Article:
New England’s Best Small Towns
Because… this is the Main Street of all Main Streets.
With the Camden Hills as a backdrop and an oh-so-lovely harbor, this is small-town Maine so classic it might have come off a Hollywood backlot (Peyton Place was filmed here, in fact). The most iconic view is right through the historic heart of Camden, where every block has a story to tell. —Rachel Levitt
• The one-story building that now holds the Smiling Cow gift shop was rolled down Main Street from the village green in 1919.
• The town nearly burned to the ground in an 1892 fire, which started here.
• The spire of Chestnut Street Baptist Church, built in 1837, is a focal point of Main Street.
• Boynton-McKay Food Co. opened in 1893 and still features an art deco marble soda fountain counter rumored to have cost as much as a small farm.
• After the 1892 fire, this side of Main Street was rebuilt entirely of brick.
• The town held its first, and only, lobster festival here in 1947—with all-you-can-eat lobster for $1. (Too many littered shells saw the festival moved to nearby Rockland.)
Because… this is what picture-perfect looks like.
For restless city-dwellers, driving into Dorset is like entering a Thornton Wilder scene—the perfect example of what urbanites forfeit in favor of skyscrapers and dim sum. Lined with clapboard homes and divided by a town green, Church Street is home to the requisite general store (complete with ’70s-era gas pump) and several gracious inns where days are dominated by pancakes and porch-sitting. But the town is more than a relic: In addition to penny candy, its store has a gourmet deli and a separate wine room. Perhaps that’s why there’s no mass exodus here during mud season; even the summer people come up year-round. —Brigid Sweeney
Because… of this guy.
Home of the redoubtable Phillips Exeter Academy, this town has long prided itself on being an incubator of young overachievers. It’s fitting, then, that a 25-year-old wunderkind has taken the helm of its highest-profile restaurant. This summer Ben Hasty—former apprentice to French Laundry star Thomas Keller—signed on as executive chef at the Exeter Inn’s Epoch, launching an “upscale bistro” menu (think steak frites with onion confit and Worcestershire butter) that draws on local ingredients. And despite Exeter’s off-the-beaten-path location, Hasty is cooking to the standards of what he deems a very worldly crowd. “People travel here from all over the globe to put their kids into Exeter,” the Maine native says, “which gives Epoch extraordinary potential to be a destination restaurant.” (That is, as long as it can keep its chef: After tasting Hasty’s charcuterie plate, a brewery heiress from Montreal proposed kidnapping him to be her personal cook.) —J. L. Johnson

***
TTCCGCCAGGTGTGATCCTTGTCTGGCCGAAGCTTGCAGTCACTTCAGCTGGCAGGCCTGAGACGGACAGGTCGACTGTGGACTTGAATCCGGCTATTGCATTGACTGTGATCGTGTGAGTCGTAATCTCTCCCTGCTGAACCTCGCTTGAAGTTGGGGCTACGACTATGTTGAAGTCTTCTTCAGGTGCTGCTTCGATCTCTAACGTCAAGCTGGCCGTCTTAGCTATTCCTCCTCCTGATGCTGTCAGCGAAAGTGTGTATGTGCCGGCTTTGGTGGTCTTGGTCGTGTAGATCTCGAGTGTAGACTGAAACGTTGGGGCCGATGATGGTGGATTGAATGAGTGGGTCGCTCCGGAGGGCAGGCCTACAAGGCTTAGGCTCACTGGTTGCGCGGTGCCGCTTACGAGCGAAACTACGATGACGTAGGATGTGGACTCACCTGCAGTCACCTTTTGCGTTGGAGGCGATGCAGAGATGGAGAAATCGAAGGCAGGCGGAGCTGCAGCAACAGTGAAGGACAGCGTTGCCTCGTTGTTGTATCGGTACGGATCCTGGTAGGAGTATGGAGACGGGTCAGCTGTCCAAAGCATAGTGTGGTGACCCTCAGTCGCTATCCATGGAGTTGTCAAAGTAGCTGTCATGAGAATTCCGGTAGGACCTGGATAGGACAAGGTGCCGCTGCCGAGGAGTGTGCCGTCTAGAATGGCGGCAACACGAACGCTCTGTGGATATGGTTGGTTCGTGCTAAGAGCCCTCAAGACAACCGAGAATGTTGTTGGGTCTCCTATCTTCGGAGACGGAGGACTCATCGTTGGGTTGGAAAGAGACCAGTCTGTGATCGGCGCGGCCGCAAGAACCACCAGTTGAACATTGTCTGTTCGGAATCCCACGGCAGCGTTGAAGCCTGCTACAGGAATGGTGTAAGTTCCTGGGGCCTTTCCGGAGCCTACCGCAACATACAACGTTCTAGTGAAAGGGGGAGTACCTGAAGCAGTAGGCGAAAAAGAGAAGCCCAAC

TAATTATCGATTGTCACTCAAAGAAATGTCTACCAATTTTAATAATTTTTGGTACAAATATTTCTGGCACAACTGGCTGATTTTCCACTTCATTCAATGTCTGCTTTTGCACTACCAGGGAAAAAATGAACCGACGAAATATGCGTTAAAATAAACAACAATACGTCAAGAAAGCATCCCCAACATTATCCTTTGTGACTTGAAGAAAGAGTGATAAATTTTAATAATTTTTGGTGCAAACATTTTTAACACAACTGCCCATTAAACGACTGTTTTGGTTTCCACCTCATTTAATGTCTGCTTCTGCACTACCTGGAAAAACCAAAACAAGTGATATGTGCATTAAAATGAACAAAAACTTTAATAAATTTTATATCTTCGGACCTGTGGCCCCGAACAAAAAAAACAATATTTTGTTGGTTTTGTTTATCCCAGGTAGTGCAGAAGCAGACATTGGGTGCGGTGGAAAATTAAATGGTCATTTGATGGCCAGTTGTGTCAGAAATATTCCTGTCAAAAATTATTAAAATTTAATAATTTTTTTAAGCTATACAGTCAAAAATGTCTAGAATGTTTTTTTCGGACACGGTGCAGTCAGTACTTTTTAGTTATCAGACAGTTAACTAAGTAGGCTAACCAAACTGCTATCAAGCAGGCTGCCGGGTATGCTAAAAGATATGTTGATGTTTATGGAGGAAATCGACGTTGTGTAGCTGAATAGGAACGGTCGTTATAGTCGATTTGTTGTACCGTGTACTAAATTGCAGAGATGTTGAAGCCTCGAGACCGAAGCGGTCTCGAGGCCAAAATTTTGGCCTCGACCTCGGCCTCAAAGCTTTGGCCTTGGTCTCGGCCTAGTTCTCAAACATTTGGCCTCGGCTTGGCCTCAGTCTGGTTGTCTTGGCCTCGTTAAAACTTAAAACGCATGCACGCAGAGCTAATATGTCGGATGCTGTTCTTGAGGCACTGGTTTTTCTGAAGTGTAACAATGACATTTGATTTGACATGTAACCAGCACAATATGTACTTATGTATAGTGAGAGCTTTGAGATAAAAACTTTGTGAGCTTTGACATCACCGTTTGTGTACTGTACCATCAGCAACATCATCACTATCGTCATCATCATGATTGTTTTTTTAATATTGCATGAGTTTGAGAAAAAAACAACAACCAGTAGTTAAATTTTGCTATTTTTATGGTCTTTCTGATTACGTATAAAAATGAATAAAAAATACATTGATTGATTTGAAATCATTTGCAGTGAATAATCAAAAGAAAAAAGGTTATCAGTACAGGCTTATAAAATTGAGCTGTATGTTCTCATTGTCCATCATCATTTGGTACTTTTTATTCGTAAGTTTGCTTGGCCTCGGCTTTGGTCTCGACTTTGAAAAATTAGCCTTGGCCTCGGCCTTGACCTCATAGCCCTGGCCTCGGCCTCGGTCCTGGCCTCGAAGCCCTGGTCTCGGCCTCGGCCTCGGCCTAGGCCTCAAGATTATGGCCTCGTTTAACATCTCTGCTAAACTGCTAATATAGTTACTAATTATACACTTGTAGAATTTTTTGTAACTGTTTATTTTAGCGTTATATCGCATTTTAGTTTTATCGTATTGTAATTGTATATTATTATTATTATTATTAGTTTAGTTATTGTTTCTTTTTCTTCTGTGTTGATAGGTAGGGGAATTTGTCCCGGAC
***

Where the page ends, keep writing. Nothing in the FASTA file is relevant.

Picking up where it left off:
Shelburne Falls, MA
Because… if you can imagine it, they can make it.
There’s nary a Walmart in sight in this Deerfield River hamlet, which only stands to reason: Few places are more antichain than Shelburne Falls, where everything—and we mean everything—is handmade. Its streets hum with the energy of artisans making handblown glass bowls, quilts, kitchen knives, and much more. Fans of high-end crafts meander through the Shelburne Arts Co-op and individual studios, where laid-back locals tend to decompress with a can of Bud after a day of making beautiful things. Tempted to embark on your own treasure hunt? Here are a handful of gems to inspire you. —Matthew Reed Baker
Laurie Goddard: In her studio on Bridge Street, Goddard paints dreamy images inspired by the landscapes of Japan, Italy, and the Berkshires and filtered through an abstract expressionist lens.
Stillwater Porcelain: These ceramic artisans specialize in adapting Mother Nature’s own designs—including shells, flowers, and crab apple trees—for a variety of highly detailed pieces, from dinner plates to wall tiles to soap dishes.
Angelic Glass: After watching glassblowers shape delicate ornaments, you can buy their creations right next door at the Young & Constantin Gallery.
Molly Cantor: Featuring quirky depictions of birds, farm animals, and even Shelburne Falls itself, Cantor’s pottery and sculpture may come off as playful, but her method is seriously ingenious. After molding the form from a slab of basic clay, she coats it with a different-colored clay, then carves into the layers to achieve her trademark block-print look.
Ann Brauer: An NEA grant recipient with work at the Museum of Arts and Design, Brauer pieces together mesmerizing quilts and wall hangings that evoke New England’s seasons and landscape.